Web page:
According to the Cloud Usage: Risks and Opportunities Survey Report by the Cloud Security Alliance a quarter of respondents don’t have security policies or procedures in place to deal with data security in the cloud. Cloud security architecture is effective only if the correct defensive implementations are in place.

There need different types of cloud security controls such as Deterrent, Preventative, Detective, and Corrective controls in order to reduce the efficacy of attacks and defend weaknesses in the system.

Why? Cloud infrastructure must be governed and there should be audits for compliance to make sure the policies put in place are enforced and processes and tools are working as planned. These policies will also need to be updated regularly with the adoption of new technologies such as the Internet of Things (IoT).

Additionally, it’s imperative to make sure your team is aware of the many information security concerns relating to personnel associated with cloud services such as security screening of potential recruits, security awareness and training programs, proactive security monitoring and supervision, disciplinary procedures, contractual obligations part of employment contracts, service level agreements, and codes of conduct.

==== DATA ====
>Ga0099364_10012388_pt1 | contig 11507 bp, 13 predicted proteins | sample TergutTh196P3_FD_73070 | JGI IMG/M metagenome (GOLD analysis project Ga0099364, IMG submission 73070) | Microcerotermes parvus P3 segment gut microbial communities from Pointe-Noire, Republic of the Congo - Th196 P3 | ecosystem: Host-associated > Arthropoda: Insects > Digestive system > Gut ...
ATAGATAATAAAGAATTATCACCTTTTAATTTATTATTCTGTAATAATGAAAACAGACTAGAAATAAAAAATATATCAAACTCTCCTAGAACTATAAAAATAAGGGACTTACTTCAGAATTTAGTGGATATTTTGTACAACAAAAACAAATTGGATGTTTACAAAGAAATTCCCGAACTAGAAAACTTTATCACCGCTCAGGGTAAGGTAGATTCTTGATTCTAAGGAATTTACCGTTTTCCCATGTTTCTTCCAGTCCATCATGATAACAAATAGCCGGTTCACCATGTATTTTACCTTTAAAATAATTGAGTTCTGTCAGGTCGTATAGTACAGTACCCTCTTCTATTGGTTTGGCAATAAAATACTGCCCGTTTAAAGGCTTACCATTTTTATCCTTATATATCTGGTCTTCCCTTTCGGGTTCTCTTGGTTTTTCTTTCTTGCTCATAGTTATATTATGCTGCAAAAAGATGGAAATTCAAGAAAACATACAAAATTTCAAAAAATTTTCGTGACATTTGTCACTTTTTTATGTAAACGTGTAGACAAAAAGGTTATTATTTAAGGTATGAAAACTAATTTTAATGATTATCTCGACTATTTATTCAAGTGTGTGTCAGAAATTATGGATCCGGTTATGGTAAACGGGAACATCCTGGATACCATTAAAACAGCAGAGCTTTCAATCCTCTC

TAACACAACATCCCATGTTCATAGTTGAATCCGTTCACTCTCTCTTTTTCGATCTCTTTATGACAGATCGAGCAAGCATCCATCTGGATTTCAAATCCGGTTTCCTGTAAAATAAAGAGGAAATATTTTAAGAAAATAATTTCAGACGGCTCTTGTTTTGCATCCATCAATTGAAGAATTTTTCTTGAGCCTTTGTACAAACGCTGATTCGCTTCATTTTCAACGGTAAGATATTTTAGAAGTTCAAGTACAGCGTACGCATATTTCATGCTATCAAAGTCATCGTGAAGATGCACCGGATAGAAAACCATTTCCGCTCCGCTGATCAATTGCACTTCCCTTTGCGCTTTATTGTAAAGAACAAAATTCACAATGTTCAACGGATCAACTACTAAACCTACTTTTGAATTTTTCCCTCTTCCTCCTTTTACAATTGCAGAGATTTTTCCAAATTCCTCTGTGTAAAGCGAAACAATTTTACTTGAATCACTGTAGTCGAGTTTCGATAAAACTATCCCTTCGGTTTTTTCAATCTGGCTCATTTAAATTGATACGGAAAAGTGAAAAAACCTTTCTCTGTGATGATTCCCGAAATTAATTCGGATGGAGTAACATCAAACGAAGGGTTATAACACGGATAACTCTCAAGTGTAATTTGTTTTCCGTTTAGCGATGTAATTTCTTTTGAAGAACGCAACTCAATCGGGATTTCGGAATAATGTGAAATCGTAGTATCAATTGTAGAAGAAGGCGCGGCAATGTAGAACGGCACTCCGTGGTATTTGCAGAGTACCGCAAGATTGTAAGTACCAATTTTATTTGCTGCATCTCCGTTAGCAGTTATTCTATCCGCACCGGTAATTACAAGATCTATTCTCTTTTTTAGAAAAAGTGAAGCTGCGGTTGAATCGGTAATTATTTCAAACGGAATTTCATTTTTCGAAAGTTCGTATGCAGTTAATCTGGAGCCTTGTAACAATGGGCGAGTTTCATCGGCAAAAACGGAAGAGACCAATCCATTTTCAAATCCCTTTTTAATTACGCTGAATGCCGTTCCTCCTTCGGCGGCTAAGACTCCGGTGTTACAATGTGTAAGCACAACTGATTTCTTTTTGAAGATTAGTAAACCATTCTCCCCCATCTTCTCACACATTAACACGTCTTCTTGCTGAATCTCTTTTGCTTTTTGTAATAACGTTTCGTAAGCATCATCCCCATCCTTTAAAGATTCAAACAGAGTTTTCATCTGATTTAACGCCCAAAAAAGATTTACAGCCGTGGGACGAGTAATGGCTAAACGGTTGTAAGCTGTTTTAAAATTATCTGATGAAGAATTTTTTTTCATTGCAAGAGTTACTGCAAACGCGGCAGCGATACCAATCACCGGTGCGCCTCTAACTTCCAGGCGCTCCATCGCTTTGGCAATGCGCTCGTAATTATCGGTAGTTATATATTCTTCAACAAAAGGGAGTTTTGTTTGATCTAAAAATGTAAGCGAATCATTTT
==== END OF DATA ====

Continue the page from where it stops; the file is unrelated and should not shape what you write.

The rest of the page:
Communication Fosters Governance

Information Governance brings together the functional areas of Information Governance (IG) such as IT, Legal, Records & Information Management, Privacy, Information Security, and Compliance which often intersect. An organization that ensures the facets of IG across an enterprise are coordinated and working together by fostering communication between stakeholders to achieve the common goal of gaining value from information while also balancing risk is doing great things to protect governance.

The catch?< Effective information governance needs a leader who can own the information problem, coordinate information-related functions, and balance and prioritize the costs and value of information. Enter the Chief Information Governance Officer (CIGO), a senior executive who oversees gaining value and reducing risks of information across an organization – and serves as the communication conduit for all things information governance.
Social Media Smarts